If you are a young lady and think you’re safe going out, that nothing will ever happen to you, think again. No matter how careful you think you are, it is not enough.
The Urbin sisters of Tyrone Township thought they were safe when in September of 1991, they walked together on a lonely road. Safety in numbers, right? No, the sisters, who were 14 and 16, were raped and murdered by serial killer Leslie Allen Williams.
Murder came to town again four years later. The badly decomposed remains of Christine O’Brien, 24, were found in 1996, eight months after her disappearance, under the roof of a collapsed duck blind at the south end of Bennett Lake in Deerfield Township.
O’Brien was last seen the evening of July 18, 1995. She planned to meet someone who was building horse stables. That someone was her killer, Timothy Watkins.
Alexandra “Ally” Brueger, 32, had no reason to suspect she was not safe jogging along Fish Lake Road in quiet, rural Rose Township. It was a route she ran every day for 10 years. No reason until Saturday, July 25, 2016, the day someone shot her in the back four times, killing her.
Brueger’s murderer is still at large.
Important tips for keeping yourself safe
The following are things that every woman should know about personal safety:
This is your first line of defense. True self-defense begins long before any actual physical contact. A criminal’s primary strategy is to use the advantage of surprise. Studies have shown that criminals are adept at choosing targets who appear to be unaware of what is going on around them.
Use your sixth sense.
“Sixth sense,” “gut instinct.” Whatever you call it, your intuition is a powerful subconscious insight into situations and people. All of us, especially women, have this gift, but very few of us pay attention to it. Learn to trust this power and use it to your full advantage. Avoid any person or a situation that does not feel right.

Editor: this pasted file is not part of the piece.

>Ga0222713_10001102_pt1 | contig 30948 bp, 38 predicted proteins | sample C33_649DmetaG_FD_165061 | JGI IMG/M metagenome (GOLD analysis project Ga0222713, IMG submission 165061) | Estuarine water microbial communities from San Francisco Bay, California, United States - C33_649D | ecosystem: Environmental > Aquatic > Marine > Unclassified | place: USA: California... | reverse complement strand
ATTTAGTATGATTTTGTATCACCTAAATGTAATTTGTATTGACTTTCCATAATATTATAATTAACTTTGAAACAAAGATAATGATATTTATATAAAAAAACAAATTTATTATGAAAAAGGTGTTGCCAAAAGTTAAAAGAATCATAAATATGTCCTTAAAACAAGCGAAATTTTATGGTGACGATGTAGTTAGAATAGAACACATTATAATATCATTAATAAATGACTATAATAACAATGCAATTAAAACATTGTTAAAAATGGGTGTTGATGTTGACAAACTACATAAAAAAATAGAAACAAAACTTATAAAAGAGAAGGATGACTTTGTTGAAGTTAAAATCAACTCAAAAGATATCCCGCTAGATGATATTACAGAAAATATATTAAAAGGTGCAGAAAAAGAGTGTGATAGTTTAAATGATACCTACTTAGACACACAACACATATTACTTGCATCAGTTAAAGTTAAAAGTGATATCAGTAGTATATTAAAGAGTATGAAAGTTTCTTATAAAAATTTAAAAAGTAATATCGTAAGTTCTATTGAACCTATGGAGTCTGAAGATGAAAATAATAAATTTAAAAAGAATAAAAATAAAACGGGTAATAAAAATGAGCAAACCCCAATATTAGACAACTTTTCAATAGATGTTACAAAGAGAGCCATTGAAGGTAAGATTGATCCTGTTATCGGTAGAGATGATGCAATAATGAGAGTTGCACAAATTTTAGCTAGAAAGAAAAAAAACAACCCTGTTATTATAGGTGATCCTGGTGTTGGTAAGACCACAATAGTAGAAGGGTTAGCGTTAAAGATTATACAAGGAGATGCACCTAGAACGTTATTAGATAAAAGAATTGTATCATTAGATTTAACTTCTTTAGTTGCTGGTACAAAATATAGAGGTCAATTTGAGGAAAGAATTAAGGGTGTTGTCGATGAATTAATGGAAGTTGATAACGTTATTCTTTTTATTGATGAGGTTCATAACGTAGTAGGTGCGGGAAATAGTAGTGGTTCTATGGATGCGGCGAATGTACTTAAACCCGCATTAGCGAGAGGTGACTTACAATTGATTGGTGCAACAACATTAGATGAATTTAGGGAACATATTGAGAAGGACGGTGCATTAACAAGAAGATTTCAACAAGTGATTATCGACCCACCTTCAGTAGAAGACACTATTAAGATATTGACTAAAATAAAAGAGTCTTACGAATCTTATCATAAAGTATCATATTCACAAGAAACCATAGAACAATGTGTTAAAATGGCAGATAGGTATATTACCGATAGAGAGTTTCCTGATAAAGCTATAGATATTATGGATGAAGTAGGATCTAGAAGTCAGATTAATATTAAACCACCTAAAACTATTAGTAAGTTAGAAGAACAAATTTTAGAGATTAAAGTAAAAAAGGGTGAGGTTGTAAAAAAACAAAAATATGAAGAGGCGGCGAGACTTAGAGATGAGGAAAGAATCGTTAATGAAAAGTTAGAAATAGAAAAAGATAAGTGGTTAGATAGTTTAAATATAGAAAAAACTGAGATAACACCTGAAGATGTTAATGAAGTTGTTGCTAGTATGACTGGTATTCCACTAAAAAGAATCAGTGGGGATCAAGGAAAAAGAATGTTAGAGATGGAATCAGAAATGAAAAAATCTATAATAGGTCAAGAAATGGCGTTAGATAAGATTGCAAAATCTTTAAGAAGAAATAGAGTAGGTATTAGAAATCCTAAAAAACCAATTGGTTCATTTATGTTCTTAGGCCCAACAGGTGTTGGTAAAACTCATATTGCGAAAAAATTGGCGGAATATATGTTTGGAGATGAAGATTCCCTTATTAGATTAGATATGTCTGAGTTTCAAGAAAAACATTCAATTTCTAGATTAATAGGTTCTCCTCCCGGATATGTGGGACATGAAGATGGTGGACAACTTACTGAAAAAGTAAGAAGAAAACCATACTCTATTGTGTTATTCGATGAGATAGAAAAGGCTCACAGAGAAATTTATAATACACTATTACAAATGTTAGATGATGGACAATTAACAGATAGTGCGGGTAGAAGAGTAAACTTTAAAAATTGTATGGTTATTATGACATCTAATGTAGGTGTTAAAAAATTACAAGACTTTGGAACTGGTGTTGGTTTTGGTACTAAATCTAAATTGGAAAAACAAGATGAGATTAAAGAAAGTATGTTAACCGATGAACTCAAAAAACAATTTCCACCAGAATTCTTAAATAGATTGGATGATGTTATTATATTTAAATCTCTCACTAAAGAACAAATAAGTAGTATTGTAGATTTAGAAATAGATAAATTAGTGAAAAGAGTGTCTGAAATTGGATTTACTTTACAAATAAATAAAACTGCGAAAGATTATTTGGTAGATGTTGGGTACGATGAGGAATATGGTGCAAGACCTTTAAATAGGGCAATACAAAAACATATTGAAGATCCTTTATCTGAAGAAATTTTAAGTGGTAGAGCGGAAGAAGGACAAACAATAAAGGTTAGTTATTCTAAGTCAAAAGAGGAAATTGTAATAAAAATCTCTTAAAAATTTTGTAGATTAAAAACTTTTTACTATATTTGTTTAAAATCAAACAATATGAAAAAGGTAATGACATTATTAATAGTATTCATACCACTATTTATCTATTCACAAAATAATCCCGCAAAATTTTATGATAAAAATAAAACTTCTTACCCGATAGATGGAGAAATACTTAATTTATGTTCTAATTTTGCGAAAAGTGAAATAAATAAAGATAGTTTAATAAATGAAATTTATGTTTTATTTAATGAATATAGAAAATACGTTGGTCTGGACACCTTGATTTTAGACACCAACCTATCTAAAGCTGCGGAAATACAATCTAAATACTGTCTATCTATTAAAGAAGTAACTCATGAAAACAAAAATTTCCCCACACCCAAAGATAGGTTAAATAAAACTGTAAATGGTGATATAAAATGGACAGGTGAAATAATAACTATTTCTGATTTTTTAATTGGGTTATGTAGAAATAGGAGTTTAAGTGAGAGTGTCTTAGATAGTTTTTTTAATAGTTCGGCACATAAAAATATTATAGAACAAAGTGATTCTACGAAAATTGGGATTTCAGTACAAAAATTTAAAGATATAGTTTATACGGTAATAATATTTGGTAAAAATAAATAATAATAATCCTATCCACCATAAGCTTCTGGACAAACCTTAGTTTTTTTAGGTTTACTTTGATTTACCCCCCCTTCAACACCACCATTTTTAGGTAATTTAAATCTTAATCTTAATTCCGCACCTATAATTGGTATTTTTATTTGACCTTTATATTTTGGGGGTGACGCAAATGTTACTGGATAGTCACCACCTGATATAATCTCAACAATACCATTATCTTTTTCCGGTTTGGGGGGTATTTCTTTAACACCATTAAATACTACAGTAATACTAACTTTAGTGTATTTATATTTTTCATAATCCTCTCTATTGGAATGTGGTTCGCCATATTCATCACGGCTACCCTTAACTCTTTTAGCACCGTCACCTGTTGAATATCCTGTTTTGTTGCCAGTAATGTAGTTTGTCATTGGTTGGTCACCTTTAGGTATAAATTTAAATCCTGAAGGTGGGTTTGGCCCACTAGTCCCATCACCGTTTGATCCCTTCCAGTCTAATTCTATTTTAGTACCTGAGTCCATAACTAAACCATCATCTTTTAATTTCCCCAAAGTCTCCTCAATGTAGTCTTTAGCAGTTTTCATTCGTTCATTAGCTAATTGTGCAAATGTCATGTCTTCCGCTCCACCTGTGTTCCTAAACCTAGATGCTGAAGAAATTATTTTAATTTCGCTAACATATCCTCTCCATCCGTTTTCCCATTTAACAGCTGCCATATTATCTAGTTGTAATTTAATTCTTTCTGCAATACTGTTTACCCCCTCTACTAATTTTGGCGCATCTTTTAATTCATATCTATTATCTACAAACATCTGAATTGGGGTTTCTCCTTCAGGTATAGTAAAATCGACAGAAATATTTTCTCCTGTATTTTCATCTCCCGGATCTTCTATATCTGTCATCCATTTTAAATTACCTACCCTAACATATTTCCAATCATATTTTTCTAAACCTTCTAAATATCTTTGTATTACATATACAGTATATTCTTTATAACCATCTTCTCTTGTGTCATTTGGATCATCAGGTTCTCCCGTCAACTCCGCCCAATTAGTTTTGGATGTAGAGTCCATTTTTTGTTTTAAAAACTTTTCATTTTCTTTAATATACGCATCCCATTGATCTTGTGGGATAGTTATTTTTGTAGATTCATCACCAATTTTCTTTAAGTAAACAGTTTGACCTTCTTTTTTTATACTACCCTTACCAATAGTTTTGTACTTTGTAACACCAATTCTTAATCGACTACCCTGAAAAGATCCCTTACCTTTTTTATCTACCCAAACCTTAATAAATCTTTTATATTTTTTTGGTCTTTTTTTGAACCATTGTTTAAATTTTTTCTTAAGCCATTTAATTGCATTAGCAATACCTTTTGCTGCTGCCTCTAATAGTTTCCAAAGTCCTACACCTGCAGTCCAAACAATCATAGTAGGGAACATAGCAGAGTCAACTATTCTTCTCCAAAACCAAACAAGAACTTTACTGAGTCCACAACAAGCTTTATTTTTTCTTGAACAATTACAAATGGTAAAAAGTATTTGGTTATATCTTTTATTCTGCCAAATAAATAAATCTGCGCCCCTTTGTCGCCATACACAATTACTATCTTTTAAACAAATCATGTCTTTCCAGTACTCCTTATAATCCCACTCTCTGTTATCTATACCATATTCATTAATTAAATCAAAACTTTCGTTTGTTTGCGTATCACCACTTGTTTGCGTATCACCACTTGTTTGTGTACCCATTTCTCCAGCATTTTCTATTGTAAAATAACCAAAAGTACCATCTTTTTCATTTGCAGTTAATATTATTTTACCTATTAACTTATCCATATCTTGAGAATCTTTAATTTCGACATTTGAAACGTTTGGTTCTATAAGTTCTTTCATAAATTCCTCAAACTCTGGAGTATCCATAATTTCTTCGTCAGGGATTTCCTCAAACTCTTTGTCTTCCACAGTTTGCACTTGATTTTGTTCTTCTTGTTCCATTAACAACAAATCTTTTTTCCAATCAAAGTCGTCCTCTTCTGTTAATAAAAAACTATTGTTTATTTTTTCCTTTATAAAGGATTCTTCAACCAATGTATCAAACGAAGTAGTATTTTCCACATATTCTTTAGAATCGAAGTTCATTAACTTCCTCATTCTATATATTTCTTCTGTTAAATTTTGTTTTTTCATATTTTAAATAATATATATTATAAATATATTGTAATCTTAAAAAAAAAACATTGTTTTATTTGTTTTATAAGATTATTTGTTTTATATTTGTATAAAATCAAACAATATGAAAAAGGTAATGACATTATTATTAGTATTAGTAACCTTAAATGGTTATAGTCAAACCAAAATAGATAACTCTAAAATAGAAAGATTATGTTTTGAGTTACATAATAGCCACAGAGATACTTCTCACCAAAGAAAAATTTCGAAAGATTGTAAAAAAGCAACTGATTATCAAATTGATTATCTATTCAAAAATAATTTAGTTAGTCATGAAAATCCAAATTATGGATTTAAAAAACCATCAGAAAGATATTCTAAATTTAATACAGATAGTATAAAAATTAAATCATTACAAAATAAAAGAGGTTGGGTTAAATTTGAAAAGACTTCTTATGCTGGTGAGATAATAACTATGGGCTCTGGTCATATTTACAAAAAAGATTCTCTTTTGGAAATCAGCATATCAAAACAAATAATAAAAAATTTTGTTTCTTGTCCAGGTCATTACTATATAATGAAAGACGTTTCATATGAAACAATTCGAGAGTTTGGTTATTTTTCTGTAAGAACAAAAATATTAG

Take self-defense training.
It is important to evaluate the goals and practical usefulness of a women’s self-defense program before signing up. The self-defense program you choose should include simulated assaults, with a fully padded instructor in realistic rape and attack scenarios, to allow you to practice what you’ve learned.
Escape is always your best option.
You are suddenly confronted by someone who demands that you get in a car with him, or into an alley or a building. You are far more likely to be killed or seriously injured if you go with the predator. Run away, yell for help, throw a rock through a store or car window — do whatever you can to attract attention. And if the criminal is after your purse or other material items, throw them one way while you run the other.
You have a right to fight.
Unfortunately, no matter how diligently we practice awareness and avoidance techniques, we may find ourselves in a physical confrontation. Whether or not you have self-defense training, and no matter what your age or physical condition, it is important to understand that you can and should defend yourself physically. Aim for the eyes first and the groin second. Remember, strike quickly, and mean business. You may only get one chance.
Pepper spray is not your secret weapon.
Pepper spray, like other self-defense aids, can be a useful tool. Did you know, however, that it doesn’t work on everyone? Surprisingly, 15 to 20 percent of people will not be incapacitated even by a full-face spray. Also, if you’re carrying it in your purse, you will only waste time and alert the attacker to your intentions while you fumble for it.
Source: Total Awareness: A Woman’s Safety Book